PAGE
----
First Edition Cycling News for June 27, 2006
Edited by John Stevenson & John Kenny
Tour organisers confirm Astana withdrawal request
Astana-Würth rider Alexandre Vinokourov
- his Tour participation is in doubt after ASO asked his team to withdraw.
Photo ©: Hedwig Kröner
Organisers of the Tour de France have confirmed that they have requested
the Astana-Würth team withdraw from the race, which starts Saturday July
"We have sent a letter to Astana-Würth asking them not to take part in
the Tour de France," ASO spokesman Philippe Sudres told the Reuters news
agency on Monday.
"Should the team refuse to withdraw we will refer the case to the Court
of Arbitration for Sport (CAS), who can expel them from the competition,"
The case looks certain to go to the CAS as Pablo Antón, co-manager of
Active Bay, the company that owns the team, has already said he intends
to appeal ASO's request to the CAS.
ASO almost certainly needs the cooperation of the UCI or CAS to enforce
a ban on Astana-Würth, as the team has an automatic entry. ASO was able
to withdraw its invitation to the Communidad Valenciana team last week
because that entry was a discretionary wildcard.
Formerly known as Liberty Seguros, the Astana-Würth team has been under
a cloud since its manager, Manolo Saiz was arrested last month on suspicion
of involvement in a doping ring. Communidad Valencia assistant directeur
sportif Ignacio Labarta was also arrested in the 'Operation Puerto' raids,
as was former Kelme team doctor Eufemiano Fuentes.
May 18, 2009 - Valverde to start Catalunya
May 15, 2009 - Valverde not welcome in Denmark
May 14, 2009 - Spanish federation wants proof in Valverde case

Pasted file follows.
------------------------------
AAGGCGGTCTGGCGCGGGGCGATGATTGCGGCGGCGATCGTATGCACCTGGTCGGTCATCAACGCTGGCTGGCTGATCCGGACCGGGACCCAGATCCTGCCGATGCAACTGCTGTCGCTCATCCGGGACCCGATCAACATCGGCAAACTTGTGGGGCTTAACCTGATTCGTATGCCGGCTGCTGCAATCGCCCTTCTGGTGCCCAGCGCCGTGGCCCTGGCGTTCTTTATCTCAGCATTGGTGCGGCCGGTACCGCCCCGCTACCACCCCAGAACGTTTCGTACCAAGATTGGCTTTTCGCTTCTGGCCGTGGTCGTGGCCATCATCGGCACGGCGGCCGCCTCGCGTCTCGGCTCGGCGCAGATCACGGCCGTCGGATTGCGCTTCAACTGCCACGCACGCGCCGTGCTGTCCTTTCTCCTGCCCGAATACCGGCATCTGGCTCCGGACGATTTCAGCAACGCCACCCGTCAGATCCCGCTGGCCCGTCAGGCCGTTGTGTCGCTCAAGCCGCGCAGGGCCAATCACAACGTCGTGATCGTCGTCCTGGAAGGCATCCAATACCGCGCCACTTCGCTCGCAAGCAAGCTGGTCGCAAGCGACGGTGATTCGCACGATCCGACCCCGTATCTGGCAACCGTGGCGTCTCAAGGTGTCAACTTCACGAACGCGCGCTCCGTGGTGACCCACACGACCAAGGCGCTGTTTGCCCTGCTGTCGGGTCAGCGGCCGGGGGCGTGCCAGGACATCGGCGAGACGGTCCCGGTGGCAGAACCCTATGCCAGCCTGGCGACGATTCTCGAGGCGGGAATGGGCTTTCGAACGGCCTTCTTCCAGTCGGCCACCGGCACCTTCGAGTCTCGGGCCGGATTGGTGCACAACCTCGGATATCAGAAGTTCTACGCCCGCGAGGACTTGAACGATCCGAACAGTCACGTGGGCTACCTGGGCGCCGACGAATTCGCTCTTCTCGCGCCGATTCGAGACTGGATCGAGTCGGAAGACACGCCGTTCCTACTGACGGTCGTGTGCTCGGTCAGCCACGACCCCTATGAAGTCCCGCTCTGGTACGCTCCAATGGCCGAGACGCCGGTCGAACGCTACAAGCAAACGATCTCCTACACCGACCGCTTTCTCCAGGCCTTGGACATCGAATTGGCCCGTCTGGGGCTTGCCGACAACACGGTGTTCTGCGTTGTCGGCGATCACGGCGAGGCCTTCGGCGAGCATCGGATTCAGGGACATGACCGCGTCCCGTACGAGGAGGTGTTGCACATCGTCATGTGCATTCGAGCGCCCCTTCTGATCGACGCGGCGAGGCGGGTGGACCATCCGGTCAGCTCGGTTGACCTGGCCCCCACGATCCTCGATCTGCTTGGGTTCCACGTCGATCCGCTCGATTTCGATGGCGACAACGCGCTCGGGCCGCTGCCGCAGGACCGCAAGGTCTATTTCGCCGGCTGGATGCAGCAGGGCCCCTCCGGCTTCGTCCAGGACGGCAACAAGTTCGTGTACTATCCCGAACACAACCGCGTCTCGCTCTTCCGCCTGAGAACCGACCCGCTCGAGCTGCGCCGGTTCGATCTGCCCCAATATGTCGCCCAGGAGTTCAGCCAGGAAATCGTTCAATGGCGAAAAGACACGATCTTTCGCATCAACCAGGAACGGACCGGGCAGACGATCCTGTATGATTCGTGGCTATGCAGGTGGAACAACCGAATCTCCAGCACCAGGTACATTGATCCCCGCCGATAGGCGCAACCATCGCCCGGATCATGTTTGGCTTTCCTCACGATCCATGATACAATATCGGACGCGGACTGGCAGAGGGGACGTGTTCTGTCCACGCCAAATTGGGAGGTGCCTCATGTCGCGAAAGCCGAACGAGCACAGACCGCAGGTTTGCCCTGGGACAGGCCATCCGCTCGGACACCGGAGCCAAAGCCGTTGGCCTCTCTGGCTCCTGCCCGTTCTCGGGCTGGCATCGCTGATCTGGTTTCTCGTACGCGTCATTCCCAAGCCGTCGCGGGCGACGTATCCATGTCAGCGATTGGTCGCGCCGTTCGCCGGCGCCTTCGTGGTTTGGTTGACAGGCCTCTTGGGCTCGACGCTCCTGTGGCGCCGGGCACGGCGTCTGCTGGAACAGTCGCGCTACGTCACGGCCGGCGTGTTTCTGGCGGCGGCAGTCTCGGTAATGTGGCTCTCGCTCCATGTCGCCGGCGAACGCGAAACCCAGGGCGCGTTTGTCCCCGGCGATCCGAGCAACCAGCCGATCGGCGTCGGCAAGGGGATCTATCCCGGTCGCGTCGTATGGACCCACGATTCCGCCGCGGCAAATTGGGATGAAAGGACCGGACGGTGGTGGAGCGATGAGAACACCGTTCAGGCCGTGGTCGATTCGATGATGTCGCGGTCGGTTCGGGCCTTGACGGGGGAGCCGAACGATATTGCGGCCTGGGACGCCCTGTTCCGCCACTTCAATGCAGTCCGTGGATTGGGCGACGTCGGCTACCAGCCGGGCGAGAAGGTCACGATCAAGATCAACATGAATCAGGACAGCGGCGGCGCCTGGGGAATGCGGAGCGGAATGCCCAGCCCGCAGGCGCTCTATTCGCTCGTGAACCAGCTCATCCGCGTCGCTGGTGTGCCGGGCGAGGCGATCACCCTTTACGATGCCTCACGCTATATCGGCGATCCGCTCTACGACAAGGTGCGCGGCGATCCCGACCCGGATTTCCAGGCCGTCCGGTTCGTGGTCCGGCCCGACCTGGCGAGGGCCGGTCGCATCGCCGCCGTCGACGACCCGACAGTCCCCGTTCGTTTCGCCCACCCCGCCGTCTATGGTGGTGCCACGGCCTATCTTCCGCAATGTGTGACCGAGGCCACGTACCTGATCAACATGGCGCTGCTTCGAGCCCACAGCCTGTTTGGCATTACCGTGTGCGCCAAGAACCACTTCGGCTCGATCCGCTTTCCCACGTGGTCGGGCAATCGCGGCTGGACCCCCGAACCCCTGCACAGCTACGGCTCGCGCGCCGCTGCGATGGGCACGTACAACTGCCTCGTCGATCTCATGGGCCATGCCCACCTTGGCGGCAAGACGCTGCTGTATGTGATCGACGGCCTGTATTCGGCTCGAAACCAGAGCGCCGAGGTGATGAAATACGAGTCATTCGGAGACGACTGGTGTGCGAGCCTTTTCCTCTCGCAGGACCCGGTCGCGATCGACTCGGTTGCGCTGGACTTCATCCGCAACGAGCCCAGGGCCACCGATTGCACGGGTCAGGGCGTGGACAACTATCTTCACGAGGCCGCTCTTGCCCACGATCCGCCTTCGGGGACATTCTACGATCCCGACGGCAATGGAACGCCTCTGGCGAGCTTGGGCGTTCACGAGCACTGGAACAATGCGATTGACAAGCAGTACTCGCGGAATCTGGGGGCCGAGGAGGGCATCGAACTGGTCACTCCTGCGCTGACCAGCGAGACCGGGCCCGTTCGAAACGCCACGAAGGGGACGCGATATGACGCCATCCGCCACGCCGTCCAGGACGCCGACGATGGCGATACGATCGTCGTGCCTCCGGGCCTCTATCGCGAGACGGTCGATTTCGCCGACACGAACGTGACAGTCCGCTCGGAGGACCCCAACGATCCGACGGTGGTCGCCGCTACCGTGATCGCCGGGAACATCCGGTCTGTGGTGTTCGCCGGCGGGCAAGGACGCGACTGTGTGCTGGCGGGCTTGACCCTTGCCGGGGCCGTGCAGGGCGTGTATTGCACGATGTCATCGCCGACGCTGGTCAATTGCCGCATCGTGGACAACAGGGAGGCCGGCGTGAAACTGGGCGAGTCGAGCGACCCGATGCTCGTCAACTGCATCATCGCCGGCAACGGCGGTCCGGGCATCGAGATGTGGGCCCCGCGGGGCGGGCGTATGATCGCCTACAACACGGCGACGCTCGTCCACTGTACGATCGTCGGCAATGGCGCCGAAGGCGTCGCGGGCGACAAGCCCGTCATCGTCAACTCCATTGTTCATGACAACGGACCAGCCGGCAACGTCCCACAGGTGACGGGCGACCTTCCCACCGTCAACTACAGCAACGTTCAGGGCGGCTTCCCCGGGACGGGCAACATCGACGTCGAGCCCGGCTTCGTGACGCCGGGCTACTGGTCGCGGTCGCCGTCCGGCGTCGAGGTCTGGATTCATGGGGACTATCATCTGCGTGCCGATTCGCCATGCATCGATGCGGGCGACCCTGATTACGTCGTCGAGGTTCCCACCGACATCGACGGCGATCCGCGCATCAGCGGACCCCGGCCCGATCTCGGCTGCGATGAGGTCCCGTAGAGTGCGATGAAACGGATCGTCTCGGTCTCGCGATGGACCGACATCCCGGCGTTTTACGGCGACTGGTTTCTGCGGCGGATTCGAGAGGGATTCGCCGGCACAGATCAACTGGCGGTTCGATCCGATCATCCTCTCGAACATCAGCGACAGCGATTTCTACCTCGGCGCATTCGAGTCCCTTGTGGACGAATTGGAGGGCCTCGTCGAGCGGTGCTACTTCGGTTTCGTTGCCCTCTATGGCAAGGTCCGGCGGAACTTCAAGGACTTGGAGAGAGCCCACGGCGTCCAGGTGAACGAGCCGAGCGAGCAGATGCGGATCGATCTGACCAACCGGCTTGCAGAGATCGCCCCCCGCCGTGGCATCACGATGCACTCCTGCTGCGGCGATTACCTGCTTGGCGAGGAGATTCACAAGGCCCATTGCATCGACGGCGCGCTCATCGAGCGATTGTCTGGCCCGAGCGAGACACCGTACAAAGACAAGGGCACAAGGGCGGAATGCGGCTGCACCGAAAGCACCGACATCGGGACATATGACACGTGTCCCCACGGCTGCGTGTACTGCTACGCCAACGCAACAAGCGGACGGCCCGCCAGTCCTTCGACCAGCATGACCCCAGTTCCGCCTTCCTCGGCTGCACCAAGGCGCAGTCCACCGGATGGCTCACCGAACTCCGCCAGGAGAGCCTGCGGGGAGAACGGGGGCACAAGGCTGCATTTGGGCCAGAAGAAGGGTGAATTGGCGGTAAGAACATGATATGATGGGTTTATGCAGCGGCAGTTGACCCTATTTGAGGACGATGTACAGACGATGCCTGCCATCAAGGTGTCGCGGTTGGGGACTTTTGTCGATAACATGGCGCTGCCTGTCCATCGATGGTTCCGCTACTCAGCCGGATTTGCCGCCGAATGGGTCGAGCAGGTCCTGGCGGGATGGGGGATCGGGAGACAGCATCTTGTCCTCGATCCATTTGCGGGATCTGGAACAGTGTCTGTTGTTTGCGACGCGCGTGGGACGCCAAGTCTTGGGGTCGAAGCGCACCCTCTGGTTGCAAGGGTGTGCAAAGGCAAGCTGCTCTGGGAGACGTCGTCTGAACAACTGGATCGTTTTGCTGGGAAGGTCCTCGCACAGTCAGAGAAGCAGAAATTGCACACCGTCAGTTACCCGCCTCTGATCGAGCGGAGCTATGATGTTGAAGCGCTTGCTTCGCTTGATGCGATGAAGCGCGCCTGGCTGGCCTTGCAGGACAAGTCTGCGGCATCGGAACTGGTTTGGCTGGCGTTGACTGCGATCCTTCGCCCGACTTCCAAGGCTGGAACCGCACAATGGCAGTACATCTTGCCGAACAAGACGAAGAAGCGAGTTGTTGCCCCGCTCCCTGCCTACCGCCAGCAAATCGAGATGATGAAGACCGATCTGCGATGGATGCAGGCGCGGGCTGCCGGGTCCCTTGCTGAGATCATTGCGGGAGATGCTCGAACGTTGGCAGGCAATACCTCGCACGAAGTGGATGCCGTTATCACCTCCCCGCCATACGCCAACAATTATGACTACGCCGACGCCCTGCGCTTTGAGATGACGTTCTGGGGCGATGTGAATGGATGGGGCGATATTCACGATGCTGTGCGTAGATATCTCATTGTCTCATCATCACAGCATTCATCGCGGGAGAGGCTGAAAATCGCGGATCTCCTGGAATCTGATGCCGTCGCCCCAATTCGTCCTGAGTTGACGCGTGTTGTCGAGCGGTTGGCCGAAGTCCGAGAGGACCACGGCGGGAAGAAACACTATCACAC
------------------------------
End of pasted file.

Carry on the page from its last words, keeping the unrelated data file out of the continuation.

May 13, 2009 - Spanish Olympic Committee defends Valverde
May 12, 2009 - Valverde responds to sanction
May 11, 2009 - Italian tribunal delivers Valverde two-year suspension
May 8, 2009 - Valverde case: Italian Olympic Committee defends Torri
May 7, 2009 - Valverde to take legal action against CONI prosecutor
May 5, 2009 - WADA and Spanish federation join CONI and UCI on Valverde
May 1, 2009 - International Cycling Union joins in on Valverde's hearing in Italy
Carmichael defends Armstrong
By Mark Zalewski, North American Editor
Chris Carmichael, Lance Armstrong's coach during his Tour de France wins,
has defended the seven-time Tour champion against the latest allegations
that he used performance-enhancing drugs early in his career. Commenting
on the claim that Armstrong confessed to using EPO and other substances
in a conversation with doctors in 1996, Carmichael told Cyclingnews,
"I was placed in the room and I can tell you that that conversation never
"It is ridiculous," he continued. "You have Lance's doctor giving an
affidavit that he has no recollection of that conversation occurring.
Supposedly my wife was in the room as well. She doesn't remember that
at all! She remembers being in Indianapolis supporting Lance. There are
only a few people [in the room] that remember that whereas the other people
in the room don't."
Carmichael speculated as to the motive behind the new round of attacks
from the French media. "I think this is another case of it's a week before
the Tour de France. When does this stuff always break loose? Before the
Tour de France. L'Equipe and Le Monde obviously want to keep this stuff
out there and circulating to go up against Lance. It seems like eventually
they would tire of something when there is no way to prove that this is
When asked about the other major doping story in the world of cycling,
Operation Puerto, and how it might affect the sport compared to the Festina
scandal of 1998, Carmichael said, "I believe in the sport of cycling.
I believe that the sport can sell itself. It's a beautiful sport. Whether
it is the Tour de France or Tour of Flanders or the Giro d'Italia -- it
has a rich tradition. So I don't think the sport of cycling is going anywhere.
I only know of the Spanish situation from what I have read in the press,
and it is obviously disturbing. Hopefully they can get this stuff figured
out. If people are cheating they need to be held accountable."